On January 31st a resident of Berks County, Pennsylvania, found a very strange oriole in their yard. Someone quickly identified it as a Black-backed Oriole. If this bird is accepted it could be potential 1st ABA record.
The bird was seen at 20 or 21 Indiana Avenue, Sinking Spring, Pennsylvania.
The people in the neighbourhood were open to visitors but there were rules to be followed.
Viewing only between 7:30 and 4, please sign the logbook, please stay on the sidewalk and be courteous.
Well after a month of indecision and seeing numerous photos of this Oriole, I decided to make the 1500 km pilgrimage to see the bird. I asked the guys if anyone was interested in going and Richard Killeen said he’d love to go see the oriole.
Richard and I had decided that to go March 1st at the end of my shift but the weather was terrible, rain and snow all the way. So we left on the Thursday at 5am but weather still wasn’t great, winds were high, with falling and blowing snow.
There was a Clarks Grebe in Oswego which was on the way but when we got there the winds were blowing at 50-60 mph in our face so we had no chance of seeing that bird.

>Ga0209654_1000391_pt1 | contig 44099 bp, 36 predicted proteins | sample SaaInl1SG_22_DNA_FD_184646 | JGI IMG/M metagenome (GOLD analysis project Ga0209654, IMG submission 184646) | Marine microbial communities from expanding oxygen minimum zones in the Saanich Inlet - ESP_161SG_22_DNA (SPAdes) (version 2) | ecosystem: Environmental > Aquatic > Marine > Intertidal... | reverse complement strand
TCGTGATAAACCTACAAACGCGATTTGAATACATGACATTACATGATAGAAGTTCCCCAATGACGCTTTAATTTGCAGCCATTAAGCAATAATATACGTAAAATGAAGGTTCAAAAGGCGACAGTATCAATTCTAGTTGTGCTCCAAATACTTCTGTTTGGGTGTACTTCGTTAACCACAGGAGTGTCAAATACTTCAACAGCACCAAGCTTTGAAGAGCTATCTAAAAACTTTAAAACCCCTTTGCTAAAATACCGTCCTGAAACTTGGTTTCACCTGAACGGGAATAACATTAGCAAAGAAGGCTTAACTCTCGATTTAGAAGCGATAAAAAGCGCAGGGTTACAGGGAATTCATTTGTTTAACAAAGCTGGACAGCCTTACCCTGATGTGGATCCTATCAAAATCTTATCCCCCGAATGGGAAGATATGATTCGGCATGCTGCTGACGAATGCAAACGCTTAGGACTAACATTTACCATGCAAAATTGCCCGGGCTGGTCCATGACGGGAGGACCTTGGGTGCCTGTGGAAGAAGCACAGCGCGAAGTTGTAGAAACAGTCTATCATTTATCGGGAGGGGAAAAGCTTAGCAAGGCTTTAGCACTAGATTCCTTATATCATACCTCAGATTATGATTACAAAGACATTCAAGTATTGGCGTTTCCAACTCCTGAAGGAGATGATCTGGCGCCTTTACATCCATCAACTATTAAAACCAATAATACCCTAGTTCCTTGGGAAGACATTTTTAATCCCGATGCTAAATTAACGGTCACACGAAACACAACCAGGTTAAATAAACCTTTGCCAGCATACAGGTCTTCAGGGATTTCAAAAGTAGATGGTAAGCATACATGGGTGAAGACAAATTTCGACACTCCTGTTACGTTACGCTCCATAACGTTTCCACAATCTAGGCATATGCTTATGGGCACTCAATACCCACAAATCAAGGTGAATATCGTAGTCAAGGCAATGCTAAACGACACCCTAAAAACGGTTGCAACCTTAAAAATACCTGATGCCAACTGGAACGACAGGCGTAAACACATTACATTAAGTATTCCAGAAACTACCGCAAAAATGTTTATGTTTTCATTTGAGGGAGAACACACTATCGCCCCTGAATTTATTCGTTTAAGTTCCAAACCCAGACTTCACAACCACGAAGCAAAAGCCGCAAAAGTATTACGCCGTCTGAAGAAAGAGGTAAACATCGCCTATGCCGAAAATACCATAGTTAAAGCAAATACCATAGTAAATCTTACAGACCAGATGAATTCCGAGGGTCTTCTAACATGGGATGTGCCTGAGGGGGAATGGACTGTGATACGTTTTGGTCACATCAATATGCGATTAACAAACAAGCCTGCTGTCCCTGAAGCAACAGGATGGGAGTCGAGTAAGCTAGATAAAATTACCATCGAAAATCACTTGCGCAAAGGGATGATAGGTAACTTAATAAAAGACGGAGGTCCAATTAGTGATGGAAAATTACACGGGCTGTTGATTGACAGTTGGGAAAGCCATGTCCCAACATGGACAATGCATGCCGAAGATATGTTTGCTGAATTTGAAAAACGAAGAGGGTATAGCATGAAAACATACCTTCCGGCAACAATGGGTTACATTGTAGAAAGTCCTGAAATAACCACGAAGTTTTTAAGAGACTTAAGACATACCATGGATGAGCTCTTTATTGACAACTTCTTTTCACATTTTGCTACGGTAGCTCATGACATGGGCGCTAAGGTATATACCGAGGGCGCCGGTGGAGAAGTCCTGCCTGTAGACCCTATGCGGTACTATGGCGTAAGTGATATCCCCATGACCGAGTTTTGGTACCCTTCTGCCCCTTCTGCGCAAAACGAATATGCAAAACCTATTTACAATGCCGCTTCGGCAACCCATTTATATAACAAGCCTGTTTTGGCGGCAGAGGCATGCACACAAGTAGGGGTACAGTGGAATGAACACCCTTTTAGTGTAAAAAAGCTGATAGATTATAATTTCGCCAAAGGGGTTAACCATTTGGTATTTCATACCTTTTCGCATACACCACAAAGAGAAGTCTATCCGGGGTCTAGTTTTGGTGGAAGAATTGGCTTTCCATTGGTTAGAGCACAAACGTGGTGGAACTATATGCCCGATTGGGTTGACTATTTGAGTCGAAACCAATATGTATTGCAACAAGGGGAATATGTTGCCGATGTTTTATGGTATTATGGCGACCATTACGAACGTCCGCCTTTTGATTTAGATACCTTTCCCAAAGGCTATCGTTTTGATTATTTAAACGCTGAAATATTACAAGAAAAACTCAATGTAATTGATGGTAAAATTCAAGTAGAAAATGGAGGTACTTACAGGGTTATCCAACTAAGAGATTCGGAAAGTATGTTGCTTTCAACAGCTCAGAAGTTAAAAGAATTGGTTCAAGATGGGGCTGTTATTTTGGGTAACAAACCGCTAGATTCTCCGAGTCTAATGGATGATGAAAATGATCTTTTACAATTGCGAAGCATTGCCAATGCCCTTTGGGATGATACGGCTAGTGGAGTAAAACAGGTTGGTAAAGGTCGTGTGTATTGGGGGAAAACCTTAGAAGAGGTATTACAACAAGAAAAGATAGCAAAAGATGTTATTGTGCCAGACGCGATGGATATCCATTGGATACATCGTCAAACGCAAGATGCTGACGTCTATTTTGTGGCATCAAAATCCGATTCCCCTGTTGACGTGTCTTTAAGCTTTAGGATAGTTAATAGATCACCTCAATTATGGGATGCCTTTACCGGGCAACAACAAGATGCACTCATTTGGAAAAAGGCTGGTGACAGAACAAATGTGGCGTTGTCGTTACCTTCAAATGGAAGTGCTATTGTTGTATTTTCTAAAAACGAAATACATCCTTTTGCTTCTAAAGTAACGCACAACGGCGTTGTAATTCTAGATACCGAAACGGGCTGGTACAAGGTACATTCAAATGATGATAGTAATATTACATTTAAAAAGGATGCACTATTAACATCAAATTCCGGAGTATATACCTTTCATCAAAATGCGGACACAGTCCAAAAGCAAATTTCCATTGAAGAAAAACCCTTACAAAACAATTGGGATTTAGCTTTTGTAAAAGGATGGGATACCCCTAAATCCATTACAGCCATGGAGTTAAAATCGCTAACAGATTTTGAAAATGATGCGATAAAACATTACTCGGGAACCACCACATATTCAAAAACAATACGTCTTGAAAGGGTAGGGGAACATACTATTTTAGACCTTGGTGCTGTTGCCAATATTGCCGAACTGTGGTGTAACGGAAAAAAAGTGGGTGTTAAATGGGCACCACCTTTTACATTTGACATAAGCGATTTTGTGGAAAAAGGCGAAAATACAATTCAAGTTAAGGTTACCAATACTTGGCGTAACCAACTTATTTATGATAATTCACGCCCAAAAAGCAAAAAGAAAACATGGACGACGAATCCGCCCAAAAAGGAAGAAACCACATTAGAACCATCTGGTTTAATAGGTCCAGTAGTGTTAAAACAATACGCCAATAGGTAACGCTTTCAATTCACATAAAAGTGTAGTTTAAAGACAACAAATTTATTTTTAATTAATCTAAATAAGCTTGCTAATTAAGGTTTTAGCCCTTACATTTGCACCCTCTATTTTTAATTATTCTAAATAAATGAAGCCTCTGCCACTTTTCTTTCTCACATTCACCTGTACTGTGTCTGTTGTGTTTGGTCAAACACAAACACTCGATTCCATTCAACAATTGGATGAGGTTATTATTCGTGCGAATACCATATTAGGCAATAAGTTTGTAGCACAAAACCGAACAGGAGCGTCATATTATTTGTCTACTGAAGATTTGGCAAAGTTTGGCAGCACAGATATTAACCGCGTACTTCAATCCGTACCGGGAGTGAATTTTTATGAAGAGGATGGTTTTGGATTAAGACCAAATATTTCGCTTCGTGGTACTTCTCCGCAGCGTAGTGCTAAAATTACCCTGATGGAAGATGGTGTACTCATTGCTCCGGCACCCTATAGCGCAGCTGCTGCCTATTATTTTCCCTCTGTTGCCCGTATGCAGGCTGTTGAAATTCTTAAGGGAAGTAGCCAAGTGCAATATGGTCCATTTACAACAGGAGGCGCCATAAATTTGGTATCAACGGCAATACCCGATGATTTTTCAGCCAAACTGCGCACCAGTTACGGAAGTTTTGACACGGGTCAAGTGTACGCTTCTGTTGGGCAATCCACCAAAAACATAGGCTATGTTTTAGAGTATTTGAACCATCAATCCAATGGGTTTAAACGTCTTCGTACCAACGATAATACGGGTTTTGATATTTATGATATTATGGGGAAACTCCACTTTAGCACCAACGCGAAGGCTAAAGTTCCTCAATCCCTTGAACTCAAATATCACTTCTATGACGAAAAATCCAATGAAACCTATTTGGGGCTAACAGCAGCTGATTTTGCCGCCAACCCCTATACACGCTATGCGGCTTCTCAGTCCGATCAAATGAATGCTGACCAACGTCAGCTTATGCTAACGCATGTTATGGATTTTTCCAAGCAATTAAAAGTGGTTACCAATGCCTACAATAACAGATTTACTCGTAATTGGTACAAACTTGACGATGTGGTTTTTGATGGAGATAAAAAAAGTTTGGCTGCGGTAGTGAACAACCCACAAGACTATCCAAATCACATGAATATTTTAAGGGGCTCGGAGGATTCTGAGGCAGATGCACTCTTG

Not much else happened and we arrived in Sinking Spring at 2pm. One birder was standing on the sidewalk and told us that the Oriole had just been there and she’d seen it 3 times in 30 minutes.
It didn’t take long and the Oriole came in to feed on the grapes that had been put out for it. Below is a composite photo of the bird, showing top and front views, because we had to stay on the sidewalk, these images are from over 150 feet.
After 30 minutes it was time to head home, there really wasn’t much time to bird n the way home, so we drove straight home arriving at 11:00pm.
Eventually they may say this is an escapee but regardless its a beauty.
Ciao for now….
Notably, this is not the first incidence of this species in the ABA Area. In 2000, a Black-backed Oriole was present from April-June in San Diego, California, returning the next summer. That bird was accepted by that state’s Bird Records Committee until it was refound in its preferred eucalyptus grove in January of 2002, at which point the committee felt it had reason to suspect that it was an escaped cage bird and removed it from the list in as much as its status could be determined. Many observers believed that this species was still a good candidate to occur in the ABA Area, though perhaps none would have predicted Pennsylvania. More information on the California bird is available here.